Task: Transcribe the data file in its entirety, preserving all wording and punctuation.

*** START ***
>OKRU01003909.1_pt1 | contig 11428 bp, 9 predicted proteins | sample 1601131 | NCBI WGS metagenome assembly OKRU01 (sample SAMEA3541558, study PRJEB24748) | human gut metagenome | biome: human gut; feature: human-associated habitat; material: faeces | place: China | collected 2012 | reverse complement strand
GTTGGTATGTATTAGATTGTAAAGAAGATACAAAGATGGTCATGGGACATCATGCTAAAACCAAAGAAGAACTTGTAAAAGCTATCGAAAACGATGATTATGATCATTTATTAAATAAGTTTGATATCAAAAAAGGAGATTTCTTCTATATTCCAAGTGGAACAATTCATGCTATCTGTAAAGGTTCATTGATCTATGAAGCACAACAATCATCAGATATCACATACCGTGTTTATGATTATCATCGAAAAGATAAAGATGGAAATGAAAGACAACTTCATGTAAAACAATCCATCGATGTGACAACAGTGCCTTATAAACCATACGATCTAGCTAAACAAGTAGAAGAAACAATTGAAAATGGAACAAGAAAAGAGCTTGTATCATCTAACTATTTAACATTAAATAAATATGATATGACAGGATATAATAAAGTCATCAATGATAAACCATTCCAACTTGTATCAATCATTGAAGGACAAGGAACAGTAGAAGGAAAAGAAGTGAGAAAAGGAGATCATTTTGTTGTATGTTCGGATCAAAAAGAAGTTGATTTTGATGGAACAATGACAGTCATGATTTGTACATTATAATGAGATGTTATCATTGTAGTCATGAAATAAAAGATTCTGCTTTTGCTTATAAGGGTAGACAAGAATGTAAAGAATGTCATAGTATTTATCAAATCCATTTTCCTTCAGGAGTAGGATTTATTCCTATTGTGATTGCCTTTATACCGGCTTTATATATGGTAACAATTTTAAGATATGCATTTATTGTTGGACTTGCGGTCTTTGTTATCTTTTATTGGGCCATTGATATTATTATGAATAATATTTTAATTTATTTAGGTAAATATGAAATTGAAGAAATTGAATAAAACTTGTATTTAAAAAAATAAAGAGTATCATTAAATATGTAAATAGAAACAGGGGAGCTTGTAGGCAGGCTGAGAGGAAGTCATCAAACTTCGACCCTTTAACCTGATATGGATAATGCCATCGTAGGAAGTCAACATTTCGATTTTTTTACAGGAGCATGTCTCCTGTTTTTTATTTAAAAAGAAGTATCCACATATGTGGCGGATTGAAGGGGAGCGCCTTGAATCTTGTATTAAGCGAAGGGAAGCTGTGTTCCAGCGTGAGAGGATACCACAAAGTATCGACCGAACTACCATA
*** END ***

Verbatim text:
>OKRU01003909.1_pt1 | contig 11428 bp, 9 predicted proteins | sample 1601131 | NCBI WGS metagenome assembly OKRU01 (sample SAMEA3541558, study PRJEB24748) | human gut metagenome | biome: human gut; feature: human-associated habitat; material: faeces | place: China | collected 2012 | reverse complement strand
GTTGGTATGTATTAGATTGTAAAGAAGATACAAAGATGGTCATGGGACATCATGCTAAAACCAAAGAAGAACTTGTAAAAGCTATCGAAAACGATGATTATGATCATTTATTAAATAAGTTTGATATCAAAAAAGGAGATTTCTTCTATATTCCAAGTGGAACAATTCATGCTATCTGTAAAGGTTCATTGATCTATGAAGCACAACAATCATCAGATATCACATACCGTGTTTATGATTATCATCGAAAAGATAAAGATGGAAATGAAAGACAACTTCATGTAAAACAATCCATCGATGTGACAACAGTGCCTTATAAACCATACGATCTAGCTAAACAAGTAGAAGAAACAATTGAAAATGGAACAAGAAAAGAGCTTGTATCATCTAACTATTTAACATTAAATAAATATGATATGACAGGATATAATAAAGTCATCAATGATAAACCATTCCAACTTGTATCAATCATTGAAGGACAAGGAACAGTAGAAGGAAAAGAAGTGAGAAAAGGAGATCATTTTGTTGTATGTTCGGATCAAAAAGAAGTTGATTTTGATGGAACAATGACAGTCATGATTTGTACATTATAATGAGATGTTATCATTGTAGTCATGAAATAAAAGATTCTGCTTTTGCTTATAAGGGTAGACAAGAATGTAAAGAATGTCATAGTATTTATCAAATCCATTTTCCTTCAGGAGTAGGATTTATTCCTATTGTGATTGCCTTTATACCGGCTTTATATATGGTAACAATTTTAAGATATGCATTTATTGTTGGACTTGCGGTCTTTGTTATCTTTTATTGGGCCATTGATATTATTATGAATAATATTTTAATTTATTTAGGTAAATATGAAATTGAAGAAATTGAATAAAACTTGTATTTAAAAAAATAAAGAGTATCATTAAATATGTAAATAGAAACAGGGGAGCTTGTAGGCAGGCTGAGAGGAAGTCATCAAACTTCGACCCTTTAACCTGATATGGATAATGCCATCGTAGGAAGTCAACATTTCGATTTTTTTACAGGAGCATGTCTCCTGTTTTTTATTTAAAAAGAAGTATCCACATATGTGGCGGATTGAAGGGGAGCGCCTTGAATCTTGTATTAAGCGAAGGGAAGCTGTGTTCCAGCGTGAGAGGATACCACAAAGTATCGACCGAACTACCATA